The head of the local teachers’ union is dismissing rumours of a strike as “completely unfounded.”
“I have no idea where that has come from,” said Don Peterson, president of the Saanich Teachers’ Association, who has heard the rumour himself. “Somebody asked me about it (Monday) and I have no idea where it has come from. We have a collective agreement. We are not in a position to do any form of job action.”
Any strike vote by the membership of the British Columbia Teachers’ Federation (BCTF) must follow an internal process and no such process is underway, said Peterson. “There has been no conversation about holding a strike vote,” he said.
Peterson said he does not know how the rumours might have originated or whether its intent is malicious. “Somebody is probably misinformed, most likely.”
The provincial government and 45,000 unionized teachers across the province reached a new three-year-agreement in the spring of 2020 that gives teachers an annual two per cent wage increase, retroactive to July 1, 2019. In School District 63, the agreement applies to 650 unionized teachers. Last fall, SD 63 was the site of a three-week labour conflict involving unionized support workers calling for higher wages.
The strike kept more than 7,000 K-12 students living in parts of Saanich and the three Peninsula communities out of school. The rumours of a teachers’ strike likely further frayed the nerves of local parents, their memories still fresh of the fall strike, followed by the shutdown of schools in spring as a response to the COVID-19 pandemic.
Peterson dismissed the rumours of a strike on Tuesday as teachers returned to schools across British Columbia, with students set to return full time to in-person classes on Thursday against the backdrop of rising COVID-19 cases.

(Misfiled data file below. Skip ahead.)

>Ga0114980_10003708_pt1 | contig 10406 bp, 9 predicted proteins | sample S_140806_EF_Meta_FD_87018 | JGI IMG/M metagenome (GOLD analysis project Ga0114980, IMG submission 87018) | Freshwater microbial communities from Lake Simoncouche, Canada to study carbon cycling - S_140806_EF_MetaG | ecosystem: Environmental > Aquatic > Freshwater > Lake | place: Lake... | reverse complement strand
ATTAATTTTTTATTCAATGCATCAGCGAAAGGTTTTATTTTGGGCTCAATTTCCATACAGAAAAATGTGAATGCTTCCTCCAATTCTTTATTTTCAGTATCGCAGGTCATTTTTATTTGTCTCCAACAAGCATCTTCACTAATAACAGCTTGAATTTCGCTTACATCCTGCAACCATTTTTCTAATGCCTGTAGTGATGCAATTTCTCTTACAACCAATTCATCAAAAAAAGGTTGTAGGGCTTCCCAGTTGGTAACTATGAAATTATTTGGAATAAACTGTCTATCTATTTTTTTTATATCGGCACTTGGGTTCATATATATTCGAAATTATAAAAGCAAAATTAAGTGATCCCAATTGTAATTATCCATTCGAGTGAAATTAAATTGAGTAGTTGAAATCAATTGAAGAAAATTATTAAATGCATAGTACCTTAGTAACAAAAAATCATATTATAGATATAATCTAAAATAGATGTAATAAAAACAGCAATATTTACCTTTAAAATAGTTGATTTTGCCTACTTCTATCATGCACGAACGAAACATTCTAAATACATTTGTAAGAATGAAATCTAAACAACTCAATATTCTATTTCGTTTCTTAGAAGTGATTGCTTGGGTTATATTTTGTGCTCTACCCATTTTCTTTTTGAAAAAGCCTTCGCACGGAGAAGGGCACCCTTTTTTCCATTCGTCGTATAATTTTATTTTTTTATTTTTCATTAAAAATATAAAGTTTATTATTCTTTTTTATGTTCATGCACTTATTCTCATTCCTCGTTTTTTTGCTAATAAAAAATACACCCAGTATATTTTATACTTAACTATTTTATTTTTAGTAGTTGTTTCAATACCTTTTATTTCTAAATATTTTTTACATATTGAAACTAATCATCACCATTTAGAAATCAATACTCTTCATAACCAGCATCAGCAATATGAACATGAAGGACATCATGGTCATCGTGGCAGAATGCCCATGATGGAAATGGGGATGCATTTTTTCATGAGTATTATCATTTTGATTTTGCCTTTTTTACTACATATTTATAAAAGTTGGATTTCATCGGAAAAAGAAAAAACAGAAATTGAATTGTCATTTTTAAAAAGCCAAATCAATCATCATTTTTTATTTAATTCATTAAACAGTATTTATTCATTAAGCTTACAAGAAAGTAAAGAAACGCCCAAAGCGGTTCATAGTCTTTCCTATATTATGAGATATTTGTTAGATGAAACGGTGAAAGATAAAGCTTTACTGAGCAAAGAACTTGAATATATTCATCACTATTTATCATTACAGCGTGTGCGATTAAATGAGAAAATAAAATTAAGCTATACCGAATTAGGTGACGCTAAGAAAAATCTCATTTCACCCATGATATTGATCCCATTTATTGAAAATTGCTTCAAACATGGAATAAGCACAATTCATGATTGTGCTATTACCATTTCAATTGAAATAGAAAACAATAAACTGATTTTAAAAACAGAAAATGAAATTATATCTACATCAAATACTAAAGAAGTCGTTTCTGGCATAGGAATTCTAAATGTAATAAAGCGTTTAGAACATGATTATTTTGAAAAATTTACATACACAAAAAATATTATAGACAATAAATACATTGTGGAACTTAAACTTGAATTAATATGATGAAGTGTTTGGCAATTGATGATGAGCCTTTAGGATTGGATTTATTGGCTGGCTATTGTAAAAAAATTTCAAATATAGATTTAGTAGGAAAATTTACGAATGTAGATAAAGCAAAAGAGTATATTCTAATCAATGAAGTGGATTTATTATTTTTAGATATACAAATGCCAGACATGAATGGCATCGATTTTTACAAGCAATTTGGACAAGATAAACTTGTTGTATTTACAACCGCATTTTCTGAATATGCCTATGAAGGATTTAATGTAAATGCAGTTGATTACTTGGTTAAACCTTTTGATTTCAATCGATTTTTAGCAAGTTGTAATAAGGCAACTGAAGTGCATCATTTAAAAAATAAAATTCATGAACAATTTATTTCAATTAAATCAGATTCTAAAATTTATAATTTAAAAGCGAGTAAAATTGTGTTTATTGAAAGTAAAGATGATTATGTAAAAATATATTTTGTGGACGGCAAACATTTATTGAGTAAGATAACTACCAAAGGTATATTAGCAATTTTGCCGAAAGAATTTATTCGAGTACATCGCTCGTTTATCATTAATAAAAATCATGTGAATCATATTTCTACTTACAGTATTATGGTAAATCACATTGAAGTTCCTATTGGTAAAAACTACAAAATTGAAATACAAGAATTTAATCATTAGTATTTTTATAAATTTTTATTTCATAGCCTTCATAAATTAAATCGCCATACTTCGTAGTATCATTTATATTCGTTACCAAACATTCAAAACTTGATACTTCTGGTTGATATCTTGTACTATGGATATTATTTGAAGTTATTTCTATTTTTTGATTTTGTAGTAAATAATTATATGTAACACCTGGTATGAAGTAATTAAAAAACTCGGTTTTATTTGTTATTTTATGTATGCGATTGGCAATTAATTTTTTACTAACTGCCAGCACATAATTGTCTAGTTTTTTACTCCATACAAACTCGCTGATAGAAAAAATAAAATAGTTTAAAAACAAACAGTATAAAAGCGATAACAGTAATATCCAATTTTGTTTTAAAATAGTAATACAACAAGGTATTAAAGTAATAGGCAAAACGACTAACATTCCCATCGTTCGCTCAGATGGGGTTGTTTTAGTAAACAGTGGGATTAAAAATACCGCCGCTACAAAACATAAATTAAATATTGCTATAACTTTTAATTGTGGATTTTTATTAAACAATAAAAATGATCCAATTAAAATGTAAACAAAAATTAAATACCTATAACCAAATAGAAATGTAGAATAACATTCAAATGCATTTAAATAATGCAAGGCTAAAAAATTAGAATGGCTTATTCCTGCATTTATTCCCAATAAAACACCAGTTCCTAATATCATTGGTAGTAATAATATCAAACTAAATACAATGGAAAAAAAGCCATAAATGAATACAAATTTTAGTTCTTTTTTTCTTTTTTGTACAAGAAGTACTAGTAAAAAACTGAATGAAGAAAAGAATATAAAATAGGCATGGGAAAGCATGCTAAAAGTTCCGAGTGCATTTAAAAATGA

The provincial government’s back-to-school plan consists of three broad categories: hands-on health and safety measures like daily health screenings and masks when physical distancing is not possible; additional funding for protective equipment, and the cohort system, whereby groups of students and staff remain together throughout the school quarter, semester or year and who primarily interact with each other.
Peterson said teachers would like to see the provincial government use available federal funding to help reduce the “density” of classes – that is the number of students physically present in classrooms. “There is nothing significantly different in my mind other than having the cohort,” he said.
“They talk about the cohorts system being a safety measures,” he said. “For me, it is more of a tracing mechanism, an easier way to do contact tracing.”
Overall, Peterson said the membership is concerned about the provincial plan, but also praises the approach toward masks. According to the provincial government, masks will be “required for staff, middle and secondary students in high-traffic areas such as buses and in common areas such as hallways, or anytime outside of their learning group whenever physical distancing cannot be maintained.”
The provincial government has spent up to $1.5 million for the purchase of masks.
In a message posted on the school district’s website, SD63 superintendent Dave Eberwein said staff have been working “diligently” behind the scenes to ready schools for September. “And as we ready ourselves for another school year, we are finding another new ‘normal,’” he said.
“I am very proud of the work we have done and will continue to do to provide the best possible educational experience for your children in a safe and welcoming environment,” he said.